(WHTM) — We see traffic lights all the time. Sometimes we get green lights, and sometimes we hit all the red lights on our commute to work.

But, while sitting at a red light, have you ever wondered why traffic lights are red, yellow, and green?

A brief history of the traffic light in the U.S.

The first traffic light came into existence in the United States back in the early 1900s. These were called semaphore traffic lights. They would have retractable arms with the words “stop” and go” on them, similar to railroad crossing arms. They would also only have red and green lights. These types of traffic lights were popular in cities like Chicago where traffic was on the rise.

The yellow light would not come into play until the 1920s. William Potts, who was a police officer in Detroit, is credited for designing the first three and four-way colored traffic lights. The amber light was introduced during this time.

In 1923, African American inventor Garret Morgan designed an affordable and modern solution for the traffic light and patented a t-pole design that meant it was visible and safe. Morgan also patented it in Canada as well as the United Kingdom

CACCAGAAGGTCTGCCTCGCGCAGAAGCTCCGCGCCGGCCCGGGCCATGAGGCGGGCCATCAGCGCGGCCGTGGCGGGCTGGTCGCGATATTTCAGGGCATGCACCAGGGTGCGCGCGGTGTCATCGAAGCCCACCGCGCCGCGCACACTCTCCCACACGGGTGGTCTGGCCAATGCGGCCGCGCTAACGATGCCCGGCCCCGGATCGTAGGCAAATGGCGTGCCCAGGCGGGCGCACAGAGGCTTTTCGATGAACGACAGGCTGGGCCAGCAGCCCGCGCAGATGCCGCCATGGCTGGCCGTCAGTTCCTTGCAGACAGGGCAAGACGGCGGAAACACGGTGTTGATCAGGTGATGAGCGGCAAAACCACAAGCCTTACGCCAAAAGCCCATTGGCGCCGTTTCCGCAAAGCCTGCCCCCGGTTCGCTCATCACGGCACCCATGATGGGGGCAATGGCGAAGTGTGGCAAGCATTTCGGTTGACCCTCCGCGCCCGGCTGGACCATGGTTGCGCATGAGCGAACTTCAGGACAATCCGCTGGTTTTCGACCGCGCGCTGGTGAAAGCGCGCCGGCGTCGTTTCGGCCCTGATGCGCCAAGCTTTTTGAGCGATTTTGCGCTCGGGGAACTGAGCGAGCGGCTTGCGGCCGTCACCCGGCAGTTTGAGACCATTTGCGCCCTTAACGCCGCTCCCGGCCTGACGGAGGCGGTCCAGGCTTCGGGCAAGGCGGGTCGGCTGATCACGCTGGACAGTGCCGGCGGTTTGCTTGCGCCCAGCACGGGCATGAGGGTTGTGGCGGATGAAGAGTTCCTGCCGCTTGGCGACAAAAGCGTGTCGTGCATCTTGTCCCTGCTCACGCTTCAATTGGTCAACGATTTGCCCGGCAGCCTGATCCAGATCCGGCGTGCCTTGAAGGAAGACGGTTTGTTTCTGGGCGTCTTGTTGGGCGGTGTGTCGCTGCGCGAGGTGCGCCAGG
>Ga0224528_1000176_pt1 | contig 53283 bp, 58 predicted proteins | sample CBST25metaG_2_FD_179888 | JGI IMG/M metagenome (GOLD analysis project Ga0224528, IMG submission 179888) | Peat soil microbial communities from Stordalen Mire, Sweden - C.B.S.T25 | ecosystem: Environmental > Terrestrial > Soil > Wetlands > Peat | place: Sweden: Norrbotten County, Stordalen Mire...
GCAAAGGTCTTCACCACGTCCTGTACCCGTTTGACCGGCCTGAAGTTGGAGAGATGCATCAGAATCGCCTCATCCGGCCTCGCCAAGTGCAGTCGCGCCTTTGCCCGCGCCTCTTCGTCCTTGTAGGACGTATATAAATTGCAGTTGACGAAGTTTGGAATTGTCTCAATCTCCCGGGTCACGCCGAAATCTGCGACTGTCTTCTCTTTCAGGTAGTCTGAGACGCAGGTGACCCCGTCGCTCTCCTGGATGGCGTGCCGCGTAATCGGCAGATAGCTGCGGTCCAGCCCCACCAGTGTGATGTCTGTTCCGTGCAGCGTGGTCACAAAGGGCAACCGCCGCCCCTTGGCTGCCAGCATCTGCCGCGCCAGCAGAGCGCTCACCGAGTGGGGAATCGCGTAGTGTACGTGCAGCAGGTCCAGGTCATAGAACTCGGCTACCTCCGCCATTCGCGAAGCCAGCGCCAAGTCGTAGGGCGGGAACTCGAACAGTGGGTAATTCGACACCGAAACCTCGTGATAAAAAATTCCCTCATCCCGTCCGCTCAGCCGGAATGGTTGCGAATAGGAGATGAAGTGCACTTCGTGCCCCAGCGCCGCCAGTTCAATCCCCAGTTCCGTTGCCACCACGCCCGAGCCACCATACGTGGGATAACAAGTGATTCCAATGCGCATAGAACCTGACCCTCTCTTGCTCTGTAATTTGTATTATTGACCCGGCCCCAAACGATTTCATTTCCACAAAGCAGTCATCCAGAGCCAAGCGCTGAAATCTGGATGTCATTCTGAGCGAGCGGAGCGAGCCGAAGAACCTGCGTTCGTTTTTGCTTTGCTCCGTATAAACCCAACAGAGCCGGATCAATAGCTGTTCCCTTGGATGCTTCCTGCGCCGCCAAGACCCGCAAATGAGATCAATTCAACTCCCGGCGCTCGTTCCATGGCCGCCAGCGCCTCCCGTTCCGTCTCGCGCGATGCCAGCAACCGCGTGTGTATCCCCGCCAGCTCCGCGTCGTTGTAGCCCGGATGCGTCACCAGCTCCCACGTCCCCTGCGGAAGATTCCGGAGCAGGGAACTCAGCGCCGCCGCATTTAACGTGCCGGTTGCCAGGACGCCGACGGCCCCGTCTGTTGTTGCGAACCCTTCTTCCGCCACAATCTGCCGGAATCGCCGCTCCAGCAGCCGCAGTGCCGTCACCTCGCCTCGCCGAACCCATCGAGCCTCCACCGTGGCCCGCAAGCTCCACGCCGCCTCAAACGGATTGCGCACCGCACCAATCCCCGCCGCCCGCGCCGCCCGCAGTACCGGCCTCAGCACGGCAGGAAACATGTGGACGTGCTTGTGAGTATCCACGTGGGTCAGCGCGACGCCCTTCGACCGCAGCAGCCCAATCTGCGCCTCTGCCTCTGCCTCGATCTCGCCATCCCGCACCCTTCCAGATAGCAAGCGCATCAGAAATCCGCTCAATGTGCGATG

Why the colors were chosen for traffic lights

There are a few reasons why the colors red, yellow, and green were chosen for traffic lights.

Red is an obvious choice. The color red means danger or to be alert for something occurring. It is the same reason why stop signs are red. The human eye is more apt to be attracted to something that is red, according to the National Library of Medicine.

Yellow lights were chosen to alert drivers that the light will change to red in a few seconds. An interesting fact about this light, according to idriveafely.com is that a yellow light should last longer if the speed limit is higher.

For example, if the speed limit is 45 miles per hour that yellow light will be on for a shorter time than if the speed limit was 55 miles per hour.

Green was picked because of how the color is pleasant to the eye. Green has a shorter wavelength which makes it easier to see. Before the color green was chosen, white was used. But, this color was easily confused, as street lamps used white lights. Since then the universal color for “go” has been green.

International use of traffic lights

The Vienna Convention on Road Signs and Signals Treaty is the main reason why red, yellow, and green lights are used internationally. Ironically, the U.S and Japan have not signed the treaty, so deviations from these standards are found in those countries.

For the most part, traffic lights mean the same thing in every state throughout the U.S. And no, yellow lights do not mean to speed through so you don’t hit a red light!